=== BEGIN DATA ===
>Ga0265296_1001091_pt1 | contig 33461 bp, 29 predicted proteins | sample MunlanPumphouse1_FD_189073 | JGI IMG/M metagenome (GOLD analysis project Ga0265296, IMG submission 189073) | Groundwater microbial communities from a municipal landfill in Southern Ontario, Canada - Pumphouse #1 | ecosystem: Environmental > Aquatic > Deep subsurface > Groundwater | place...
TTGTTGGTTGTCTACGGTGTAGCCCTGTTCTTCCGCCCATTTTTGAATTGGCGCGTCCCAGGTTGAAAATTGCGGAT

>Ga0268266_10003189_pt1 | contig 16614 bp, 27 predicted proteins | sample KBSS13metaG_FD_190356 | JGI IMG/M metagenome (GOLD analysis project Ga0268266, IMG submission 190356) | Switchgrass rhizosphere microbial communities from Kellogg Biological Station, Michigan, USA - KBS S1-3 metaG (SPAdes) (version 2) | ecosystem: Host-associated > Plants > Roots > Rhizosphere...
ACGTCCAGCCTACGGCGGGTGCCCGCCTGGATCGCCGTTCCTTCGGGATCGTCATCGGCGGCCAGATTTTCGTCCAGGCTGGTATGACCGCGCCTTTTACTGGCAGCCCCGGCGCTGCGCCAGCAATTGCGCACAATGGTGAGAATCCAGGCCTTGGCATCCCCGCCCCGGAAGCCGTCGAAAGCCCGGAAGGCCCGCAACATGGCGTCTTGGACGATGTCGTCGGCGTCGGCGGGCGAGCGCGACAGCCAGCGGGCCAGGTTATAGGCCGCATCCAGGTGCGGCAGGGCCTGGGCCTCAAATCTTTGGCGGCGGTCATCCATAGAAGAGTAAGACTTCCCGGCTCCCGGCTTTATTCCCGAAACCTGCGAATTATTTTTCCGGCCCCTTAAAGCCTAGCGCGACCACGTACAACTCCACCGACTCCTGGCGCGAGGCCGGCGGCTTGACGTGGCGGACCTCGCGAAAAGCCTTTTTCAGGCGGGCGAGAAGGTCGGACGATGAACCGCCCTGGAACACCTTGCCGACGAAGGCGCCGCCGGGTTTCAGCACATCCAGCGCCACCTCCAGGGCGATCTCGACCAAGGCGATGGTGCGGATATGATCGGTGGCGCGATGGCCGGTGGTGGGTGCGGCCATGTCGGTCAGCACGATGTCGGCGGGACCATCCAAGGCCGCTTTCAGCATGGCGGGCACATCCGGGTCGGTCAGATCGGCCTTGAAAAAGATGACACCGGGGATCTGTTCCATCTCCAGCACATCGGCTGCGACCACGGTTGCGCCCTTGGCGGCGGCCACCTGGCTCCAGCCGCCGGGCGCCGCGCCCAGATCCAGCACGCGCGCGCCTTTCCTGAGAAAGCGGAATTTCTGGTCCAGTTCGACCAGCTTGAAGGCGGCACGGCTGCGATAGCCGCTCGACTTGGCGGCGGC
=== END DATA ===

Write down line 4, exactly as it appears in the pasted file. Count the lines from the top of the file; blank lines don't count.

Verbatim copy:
ACGTCCAGCCTACGGCGGGTGCCCGCCTGGATCGCCGTTCCTTCGGGATCGTCATCGGCGGCCAGATTTTCGTCCAGGCTGGTATGACCGCGCCTTTTACTGGCAGCCCCGGCGCTGCGCCAGCAATTGCGCACAATGGTGAGAATCCAGGCCTTGGCATCCCCGCCCCGGAAGCCGTCGAAAGCCCGGAAGGCCCGCAACATGGCGTCTTGGACGATGTCGTCGGCGTCGGCGGGCGAGCGCGACAGCCAGCGGGCCAGGTTATAGGCCGCATCCAGGTGCGGCAGGGCCTGGGCCTCAAATCTTTGGCGGCGGTCATCCATAGAAGAGTAAGACTTCCCGGCTCCCGGCTTTATTCCCGAAACCTGCGAATTATTTTTCCGGCCCCTTAAAGCCTAGCGCGACCACGTACAACTCCACCGACTCCTGGCGCGAGGCCGGCGGCTTGACGTGGCGGACCTCGCGAAAAGCCTTTTTCAGGCGGGCGAGAAGGTCGGACGATGAACCGCCCTGGAACACCTTGCCGACGAAGGCGCCGCCGGGTTTCAGCACATCCAGCGCCACCTCCAGGGCGATCTCGACCAAGGCGATGGTGCGGATATGATCGGTGGCGCGATGGCCGGTGGTGGGTGCGGCCATGTCGGTCAGCACGATGTCGGCGGGACCATCCAAGGCCGCTTTCAGCATGGCGGGCACATCCGGGTCGGTCAGATCGGCCTTGAAAAAGATGACACCGGGGATCTGTTCCATCTCCAGCACATCGGCTGCGACCACGGTTGCGCCCTTGGCGGCGGCCACCTGGCTCCAGCCGCCGGGCGCCGCGCCCAGATCCAGCACGCGCGCGCCTTTCCTGAGAAAGCGGAATTTCTGGTCCAGTTCGACCAGCTTGAAGGCGGCACGGCTGCGATAGCCGCTCGACTTGGCGGCGGC